Published: Tuesday, 02 February 2010 17:14
Written by Chiara Andreola
The problem of employment has even strongly found it´s way into the Pope´s latest Angelus. What proposals can be made to react to the crisis? Three questions for Alberto Ferrucci, director of EoC Online.
The person in the first place
By Chiara Andreola
The question of work continues to be central in the Italian political, economic and social panorama. Names like Eutelia, Fiat and Alcoa have appeared in the first pages of newspapers for some time already, sad testimonies of more vast employment problems. Even the pope, in the Angelus on Sunday, January 31, faced up to the question, making specific references to the workers of the businesses in question who are present at Saint Peter´s Square. Calling everyone back to "a sense of responsibility" in front of the crisis, he associated these examples with the recent recall by the CEI (Central European Initiative) to guarantee work that isadequate to sustain families. It was a call that arrived exactly the day before the publication of the data on unemployment made by Eurostat, the offical statistics of the European Union. Unemployment percentages are rising all over Europe, reaching 22.8% in Lituania and even 19.5 percent in Spain, until recently shown as land of the new economic miracle. How can we interpret these data, and what should be proposed in front of such a dark picture? We speak with Alberto Ferucci, head director of EoC Online - Newsletter of the Economy of Communion.
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Published: Friday, 07 August 2009 07:02
Written by Paolo Loriga
Interview with Stefano Zamagni
The Encyclical and a "Fraternal" Market
by Paolo Lòriga
Published in Città Nuova n.15/2009
Stefano Zamagni, professor of political economy at the University of Bologna, Italy, is a consultant of the Pontifical Council for Justice and Peace, the consulting body that follows the themes addressed by "Caritas in veritate".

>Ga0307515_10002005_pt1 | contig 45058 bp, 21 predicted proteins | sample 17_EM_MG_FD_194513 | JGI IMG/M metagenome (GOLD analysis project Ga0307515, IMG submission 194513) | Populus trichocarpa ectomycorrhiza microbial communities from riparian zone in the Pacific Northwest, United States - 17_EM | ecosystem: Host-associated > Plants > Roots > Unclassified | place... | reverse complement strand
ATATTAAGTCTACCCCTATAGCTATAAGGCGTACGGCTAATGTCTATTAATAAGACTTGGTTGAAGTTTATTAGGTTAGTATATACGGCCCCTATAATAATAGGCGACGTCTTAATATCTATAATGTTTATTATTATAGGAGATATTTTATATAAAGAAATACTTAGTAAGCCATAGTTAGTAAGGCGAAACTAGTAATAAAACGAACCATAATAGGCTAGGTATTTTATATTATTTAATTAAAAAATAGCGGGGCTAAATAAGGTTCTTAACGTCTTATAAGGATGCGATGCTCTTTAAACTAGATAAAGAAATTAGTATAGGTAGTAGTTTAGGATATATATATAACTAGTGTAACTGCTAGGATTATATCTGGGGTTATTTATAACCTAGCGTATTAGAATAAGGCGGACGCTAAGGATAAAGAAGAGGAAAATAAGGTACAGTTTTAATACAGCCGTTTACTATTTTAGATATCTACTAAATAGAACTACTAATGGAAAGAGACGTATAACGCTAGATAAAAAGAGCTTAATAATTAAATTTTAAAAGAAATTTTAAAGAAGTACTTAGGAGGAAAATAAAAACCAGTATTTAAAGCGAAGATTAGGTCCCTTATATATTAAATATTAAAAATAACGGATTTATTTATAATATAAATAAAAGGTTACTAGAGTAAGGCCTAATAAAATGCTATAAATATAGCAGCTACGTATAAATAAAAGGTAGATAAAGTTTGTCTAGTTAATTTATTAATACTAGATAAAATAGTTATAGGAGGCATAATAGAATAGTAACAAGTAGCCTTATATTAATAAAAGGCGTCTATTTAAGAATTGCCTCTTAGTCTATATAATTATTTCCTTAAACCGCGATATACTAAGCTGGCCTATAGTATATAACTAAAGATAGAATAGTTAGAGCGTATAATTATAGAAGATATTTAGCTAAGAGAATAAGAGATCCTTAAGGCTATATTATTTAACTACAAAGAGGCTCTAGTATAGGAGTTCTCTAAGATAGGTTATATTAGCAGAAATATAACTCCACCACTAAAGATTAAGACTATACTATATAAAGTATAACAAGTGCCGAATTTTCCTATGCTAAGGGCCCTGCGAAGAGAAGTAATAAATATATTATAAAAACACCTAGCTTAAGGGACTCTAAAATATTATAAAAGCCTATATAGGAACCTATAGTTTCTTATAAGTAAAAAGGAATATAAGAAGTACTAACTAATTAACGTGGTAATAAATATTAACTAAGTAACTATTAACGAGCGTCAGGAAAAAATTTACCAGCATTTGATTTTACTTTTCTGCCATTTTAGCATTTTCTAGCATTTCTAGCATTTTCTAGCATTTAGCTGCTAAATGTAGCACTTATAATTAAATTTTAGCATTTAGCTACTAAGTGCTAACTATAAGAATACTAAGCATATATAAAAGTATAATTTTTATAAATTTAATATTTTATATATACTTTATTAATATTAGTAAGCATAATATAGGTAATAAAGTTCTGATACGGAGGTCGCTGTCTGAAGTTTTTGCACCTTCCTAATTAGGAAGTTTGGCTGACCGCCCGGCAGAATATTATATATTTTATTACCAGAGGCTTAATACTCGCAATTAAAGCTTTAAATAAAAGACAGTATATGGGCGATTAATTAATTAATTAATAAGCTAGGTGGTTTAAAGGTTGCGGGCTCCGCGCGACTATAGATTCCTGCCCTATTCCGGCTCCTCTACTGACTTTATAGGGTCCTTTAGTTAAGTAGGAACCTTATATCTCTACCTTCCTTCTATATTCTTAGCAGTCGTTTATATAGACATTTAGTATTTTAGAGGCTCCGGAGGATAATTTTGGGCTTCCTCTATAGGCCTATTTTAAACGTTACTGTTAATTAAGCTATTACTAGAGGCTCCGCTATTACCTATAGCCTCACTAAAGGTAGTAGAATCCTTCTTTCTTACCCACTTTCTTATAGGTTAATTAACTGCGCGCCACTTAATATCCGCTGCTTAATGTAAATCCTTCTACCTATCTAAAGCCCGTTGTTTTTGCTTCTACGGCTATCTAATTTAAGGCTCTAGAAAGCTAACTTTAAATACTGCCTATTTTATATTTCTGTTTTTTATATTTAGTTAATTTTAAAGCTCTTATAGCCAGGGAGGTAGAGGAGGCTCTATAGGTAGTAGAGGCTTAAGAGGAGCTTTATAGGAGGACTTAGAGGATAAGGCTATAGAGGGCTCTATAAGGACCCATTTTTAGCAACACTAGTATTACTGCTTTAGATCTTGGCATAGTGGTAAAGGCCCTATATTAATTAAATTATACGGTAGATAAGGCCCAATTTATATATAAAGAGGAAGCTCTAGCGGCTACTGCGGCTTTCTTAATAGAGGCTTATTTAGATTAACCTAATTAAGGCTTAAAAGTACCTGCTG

Which do you consider as "Caritas in veritate´s" most innovative point?
"A first point is the invitation to overcome the separation between the economic and social spheres. In the last three centuries, modernity has left us a model of society which is based on the economic sphere, on one hand, and the social sphere on the other. The economic sphere has an iron-like logic which does not answer to other opinions, to the point that we say "business is business" – compensations occur in the social sphere. That is to say, the social sphere has to provide everything that the market economy typical of capitalism isn’t capable of producing on the plane of justice and equity. Let’s not forget that the welfare state, the social state, is son of this logic of separation. Eighth century thought, and especially 9th century thought - whether on the liberal or statist side of politics - does not alter that model. Well, Benedict XVI´s encyclical tells us that this is an old way of thinking, because we´ve entered in the post-industrial society and therefore the social element must enter inside the economic one, not at its margin or following it. It’s a notable innovation that can allow the market to go back to being an instrument of civilization, of relationships, and of generative structures."
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